Plant-Endophyte Interaction and Its Unrelenting Contribution Towards Plant Health

  • Sarangthem Indira Devi
  • P. Momota


Microbes are ubiquitous in nature; likewise, they form a part of flora in the plant species either actively colonizing or latently dormant. Beneficial plant-microbe interactions that promote plant health and development in a broad spectrum of area have been a subject of substantial study. Beneficial microbial associations like mutualists and symbiotic associates in plants show considerable promise due to the ability to provide ample benefits not only to the host plant but also a great prospect to mankind. Endophytes represent a hot spot area of current research, considering their 360 degrees of contribution and a wide range of applications in agricultural science, as potent plant growth promoters and emerging as effective biocontrol agents against various severe plant pathogens, limiting the use of chemical pesticides and other hazardous chemicals. Endophytes also share their contribution to modern medicine, industrial perspectives, nanoscience, forest management, and bioremediation. The endophytes may produce a plethora of substances or compounds with potential therapeutic applications covering plants to humans. There is increase in studies of endophytes for improving yield of food crops and the sustainable production of nonfood crops for biomass and biofuel production. The ability to tolerate both biotic and abiotic stresses is also an added advantage over the other competent microbial flora of its surrounding habitat. Indeed, endophytes are a golden area of researching and exploiting the potent functional properties that aid in understanding the depth of plant-microbe interactions and their contribution to sustainable agriculture, being the focus of concern in the present food crisis scenario.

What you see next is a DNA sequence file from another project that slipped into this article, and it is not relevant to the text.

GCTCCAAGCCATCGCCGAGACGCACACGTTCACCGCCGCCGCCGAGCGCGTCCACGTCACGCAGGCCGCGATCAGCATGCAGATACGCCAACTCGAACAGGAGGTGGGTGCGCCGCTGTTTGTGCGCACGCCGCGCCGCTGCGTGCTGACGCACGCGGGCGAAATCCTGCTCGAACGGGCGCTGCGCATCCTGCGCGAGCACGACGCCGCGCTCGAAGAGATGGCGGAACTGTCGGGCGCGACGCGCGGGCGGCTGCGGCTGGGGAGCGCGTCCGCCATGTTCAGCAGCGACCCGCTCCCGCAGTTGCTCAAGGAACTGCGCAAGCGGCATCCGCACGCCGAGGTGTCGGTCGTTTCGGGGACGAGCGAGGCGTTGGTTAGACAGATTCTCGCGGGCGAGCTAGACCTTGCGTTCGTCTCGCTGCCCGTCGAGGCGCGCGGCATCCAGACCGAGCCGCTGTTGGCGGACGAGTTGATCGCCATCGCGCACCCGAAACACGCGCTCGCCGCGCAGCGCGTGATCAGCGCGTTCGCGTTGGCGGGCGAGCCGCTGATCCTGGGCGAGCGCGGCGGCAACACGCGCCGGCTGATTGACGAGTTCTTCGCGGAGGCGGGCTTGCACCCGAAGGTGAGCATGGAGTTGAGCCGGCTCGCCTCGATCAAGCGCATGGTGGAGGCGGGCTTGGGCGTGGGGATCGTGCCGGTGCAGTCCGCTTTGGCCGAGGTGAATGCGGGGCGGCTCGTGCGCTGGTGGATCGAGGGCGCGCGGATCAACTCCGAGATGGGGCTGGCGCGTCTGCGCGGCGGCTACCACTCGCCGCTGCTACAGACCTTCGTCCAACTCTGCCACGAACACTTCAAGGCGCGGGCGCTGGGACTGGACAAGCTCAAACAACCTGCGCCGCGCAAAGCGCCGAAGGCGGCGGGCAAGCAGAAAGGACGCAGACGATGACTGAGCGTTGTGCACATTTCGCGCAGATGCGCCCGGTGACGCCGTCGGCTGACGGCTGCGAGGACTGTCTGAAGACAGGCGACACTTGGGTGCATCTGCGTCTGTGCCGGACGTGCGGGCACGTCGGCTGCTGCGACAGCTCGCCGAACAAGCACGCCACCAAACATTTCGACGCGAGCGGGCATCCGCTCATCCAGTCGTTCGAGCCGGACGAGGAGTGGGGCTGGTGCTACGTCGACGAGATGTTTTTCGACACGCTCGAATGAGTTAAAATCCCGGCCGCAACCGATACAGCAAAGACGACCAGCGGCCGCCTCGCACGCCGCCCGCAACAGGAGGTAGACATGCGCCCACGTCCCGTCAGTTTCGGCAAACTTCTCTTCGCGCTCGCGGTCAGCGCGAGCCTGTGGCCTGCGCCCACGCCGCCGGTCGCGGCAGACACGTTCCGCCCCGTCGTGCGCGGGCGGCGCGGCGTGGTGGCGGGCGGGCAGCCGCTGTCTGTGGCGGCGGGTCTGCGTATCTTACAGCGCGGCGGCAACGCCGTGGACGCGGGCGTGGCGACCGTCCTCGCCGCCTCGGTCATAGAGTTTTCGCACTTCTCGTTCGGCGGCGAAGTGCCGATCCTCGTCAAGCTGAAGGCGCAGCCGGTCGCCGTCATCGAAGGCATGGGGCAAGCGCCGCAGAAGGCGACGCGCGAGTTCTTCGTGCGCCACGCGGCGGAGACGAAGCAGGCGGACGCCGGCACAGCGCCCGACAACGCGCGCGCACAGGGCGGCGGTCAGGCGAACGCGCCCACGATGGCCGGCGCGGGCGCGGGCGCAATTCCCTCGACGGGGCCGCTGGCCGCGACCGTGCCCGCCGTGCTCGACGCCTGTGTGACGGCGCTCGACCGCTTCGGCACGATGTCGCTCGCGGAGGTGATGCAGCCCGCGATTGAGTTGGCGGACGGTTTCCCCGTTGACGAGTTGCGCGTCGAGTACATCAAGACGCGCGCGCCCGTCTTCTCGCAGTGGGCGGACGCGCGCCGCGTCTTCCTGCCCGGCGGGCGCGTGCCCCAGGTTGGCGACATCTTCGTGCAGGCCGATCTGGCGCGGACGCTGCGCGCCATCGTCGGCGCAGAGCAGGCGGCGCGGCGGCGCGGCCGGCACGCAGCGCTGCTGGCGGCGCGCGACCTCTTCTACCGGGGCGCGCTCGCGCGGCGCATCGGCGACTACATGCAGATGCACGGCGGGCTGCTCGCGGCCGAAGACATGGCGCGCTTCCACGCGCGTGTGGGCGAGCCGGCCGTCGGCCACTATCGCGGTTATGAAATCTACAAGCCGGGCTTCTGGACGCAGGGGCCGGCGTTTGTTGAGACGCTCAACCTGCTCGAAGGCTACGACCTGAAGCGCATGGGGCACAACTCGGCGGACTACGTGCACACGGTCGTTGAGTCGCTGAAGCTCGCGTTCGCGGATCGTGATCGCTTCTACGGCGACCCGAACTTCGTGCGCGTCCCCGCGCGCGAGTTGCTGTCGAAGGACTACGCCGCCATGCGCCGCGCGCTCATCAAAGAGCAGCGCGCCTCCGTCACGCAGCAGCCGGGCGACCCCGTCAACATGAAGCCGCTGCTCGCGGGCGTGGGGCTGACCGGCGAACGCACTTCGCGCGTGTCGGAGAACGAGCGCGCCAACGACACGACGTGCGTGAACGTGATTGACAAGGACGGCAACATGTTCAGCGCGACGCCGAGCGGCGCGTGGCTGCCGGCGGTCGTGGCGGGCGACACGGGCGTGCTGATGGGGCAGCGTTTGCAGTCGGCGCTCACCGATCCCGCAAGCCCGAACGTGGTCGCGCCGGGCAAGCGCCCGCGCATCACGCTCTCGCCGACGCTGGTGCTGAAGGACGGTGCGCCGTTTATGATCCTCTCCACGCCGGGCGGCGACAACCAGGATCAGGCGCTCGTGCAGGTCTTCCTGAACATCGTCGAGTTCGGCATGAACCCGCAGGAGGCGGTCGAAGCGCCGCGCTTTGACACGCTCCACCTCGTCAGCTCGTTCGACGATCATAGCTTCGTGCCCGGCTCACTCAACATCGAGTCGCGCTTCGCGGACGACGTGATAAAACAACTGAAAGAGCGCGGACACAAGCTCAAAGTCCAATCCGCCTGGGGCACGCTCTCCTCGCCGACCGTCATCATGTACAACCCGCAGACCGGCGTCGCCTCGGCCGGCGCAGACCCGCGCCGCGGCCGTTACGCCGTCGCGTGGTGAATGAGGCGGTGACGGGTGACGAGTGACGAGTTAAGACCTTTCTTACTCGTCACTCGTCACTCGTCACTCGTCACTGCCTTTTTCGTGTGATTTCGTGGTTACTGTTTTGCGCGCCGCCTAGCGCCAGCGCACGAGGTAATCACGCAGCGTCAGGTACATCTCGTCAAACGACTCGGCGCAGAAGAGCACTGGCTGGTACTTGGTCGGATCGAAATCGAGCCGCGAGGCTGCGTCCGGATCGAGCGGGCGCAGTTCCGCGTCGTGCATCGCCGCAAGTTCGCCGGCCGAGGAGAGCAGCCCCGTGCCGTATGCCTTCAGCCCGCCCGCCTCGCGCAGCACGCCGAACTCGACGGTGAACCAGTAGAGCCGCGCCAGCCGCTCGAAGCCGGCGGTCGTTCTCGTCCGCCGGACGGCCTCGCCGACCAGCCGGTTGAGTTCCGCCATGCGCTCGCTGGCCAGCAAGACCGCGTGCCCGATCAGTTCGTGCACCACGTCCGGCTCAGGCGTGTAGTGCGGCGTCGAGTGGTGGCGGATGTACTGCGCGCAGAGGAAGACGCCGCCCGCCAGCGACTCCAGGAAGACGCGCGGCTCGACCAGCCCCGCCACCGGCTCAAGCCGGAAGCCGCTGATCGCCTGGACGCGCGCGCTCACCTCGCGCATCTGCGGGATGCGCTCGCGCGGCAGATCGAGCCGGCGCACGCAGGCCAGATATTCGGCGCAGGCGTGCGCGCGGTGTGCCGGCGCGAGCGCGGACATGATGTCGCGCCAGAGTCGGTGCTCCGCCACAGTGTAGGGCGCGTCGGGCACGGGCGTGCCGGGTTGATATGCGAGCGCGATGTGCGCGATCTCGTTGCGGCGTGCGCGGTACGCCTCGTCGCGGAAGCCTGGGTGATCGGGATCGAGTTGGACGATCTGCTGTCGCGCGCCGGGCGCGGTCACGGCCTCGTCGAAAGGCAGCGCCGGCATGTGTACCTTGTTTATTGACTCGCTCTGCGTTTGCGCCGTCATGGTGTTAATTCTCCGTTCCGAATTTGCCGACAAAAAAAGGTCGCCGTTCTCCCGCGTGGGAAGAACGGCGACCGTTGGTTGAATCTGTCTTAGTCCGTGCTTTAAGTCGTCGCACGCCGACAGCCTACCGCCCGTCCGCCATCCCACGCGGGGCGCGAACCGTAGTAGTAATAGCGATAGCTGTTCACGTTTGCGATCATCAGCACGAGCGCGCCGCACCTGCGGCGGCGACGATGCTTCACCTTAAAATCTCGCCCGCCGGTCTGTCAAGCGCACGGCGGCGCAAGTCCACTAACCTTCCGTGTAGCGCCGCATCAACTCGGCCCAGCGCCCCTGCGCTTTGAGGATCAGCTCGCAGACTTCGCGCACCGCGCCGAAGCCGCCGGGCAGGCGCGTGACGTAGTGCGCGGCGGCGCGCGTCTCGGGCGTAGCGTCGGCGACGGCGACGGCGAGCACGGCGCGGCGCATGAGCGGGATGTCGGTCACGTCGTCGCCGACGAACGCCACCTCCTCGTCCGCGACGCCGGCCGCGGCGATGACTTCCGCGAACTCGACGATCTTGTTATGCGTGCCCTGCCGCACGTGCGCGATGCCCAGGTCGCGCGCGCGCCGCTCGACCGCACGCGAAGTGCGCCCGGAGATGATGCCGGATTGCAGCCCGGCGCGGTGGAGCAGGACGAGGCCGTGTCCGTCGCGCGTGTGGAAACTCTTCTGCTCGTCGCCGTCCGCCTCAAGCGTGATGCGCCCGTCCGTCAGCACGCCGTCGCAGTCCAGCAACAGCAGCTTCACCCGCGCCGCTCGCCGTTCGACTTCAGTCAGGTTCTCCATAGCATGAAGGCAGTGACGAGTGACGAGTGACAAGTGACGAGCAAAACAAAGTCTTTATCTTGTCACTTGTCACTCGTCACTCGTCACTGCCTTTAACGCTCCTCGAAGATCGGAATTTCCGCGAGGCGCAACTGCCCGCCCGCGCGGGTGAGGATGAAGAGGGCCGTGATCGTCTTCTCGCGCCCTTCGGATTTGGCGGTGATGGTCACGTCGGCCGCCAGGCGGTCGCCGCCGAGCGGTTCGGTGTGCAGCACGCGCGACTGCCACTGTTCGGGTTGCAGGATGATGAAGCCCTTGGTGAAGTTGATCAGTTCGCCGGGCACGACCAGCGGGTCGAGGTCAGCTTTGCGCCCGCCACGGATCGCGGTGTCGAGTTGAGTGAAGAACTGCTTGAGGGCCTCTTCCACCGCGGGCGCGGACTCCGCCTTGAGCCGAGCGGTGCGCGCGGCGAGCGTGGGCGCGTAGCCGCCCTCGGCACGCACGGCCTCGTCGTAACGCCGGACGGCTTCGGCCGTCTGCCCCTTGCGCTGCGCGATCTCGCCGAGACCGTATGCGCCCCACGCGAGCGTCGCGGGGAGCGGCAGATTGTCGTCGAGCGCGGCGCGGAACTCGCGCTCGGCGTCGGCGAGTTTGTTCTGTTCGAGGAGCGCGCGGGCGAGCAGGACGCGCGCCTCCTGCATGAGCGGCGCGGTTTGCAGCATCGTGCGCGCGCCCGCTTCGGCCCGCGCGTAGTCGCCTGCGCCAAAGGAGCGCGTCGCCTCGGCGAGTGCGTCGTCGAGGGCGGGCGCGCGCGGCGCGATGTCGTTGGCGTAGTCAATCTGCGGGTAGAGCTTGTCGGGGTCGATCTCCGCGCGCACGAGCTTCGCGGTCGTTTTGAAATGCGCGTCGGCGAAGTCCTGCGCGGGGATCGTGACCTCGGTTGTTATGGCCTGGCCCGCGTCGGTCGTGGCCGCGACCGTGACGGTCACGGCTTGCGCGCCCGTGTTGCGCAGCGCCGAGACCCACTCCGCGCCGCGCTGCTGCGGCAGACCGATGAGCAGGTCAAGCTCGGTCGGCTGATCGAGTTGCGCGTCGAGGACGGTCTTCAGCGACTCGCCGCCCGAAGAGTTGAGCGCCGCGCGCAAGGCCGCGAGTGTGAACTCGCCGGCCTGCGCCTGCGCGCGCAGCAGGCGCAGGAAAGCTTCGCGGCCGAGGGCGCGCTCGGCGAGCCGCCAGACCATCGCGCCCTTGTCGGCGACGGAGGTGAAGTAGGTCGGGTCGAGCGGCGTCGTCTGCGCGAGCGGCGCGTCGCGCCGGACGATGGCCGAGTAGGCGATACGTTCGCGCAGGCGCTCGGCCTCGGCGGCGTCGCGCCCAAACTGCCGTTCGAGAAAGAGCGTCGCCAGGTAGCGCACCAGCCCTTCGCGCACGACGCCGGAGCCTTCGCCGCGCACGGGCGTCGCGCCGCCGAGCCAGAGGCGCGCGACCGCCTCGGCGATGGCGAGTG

Endophytic Fungus Tall Fescue Perennial Ryegrass Indole Acetic Acid Fungal Endophyte 
These keywords were added by machine and not by the authors. This process is experimental and the keywords may be updated as the learning algorithm improves.



We thank the Department of Biotechnology, DBT, Govt. of India, for assisting financial support to carry out the study.


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© Springer India 2015

Authors and Affiliations

  1. 1.Microbial Resources DivisionInstitute of Bioresources & Sustainable Development (IBSD) (An autonomous research institute, Department of Biotechnology, Govt. of India)ImphalIndia

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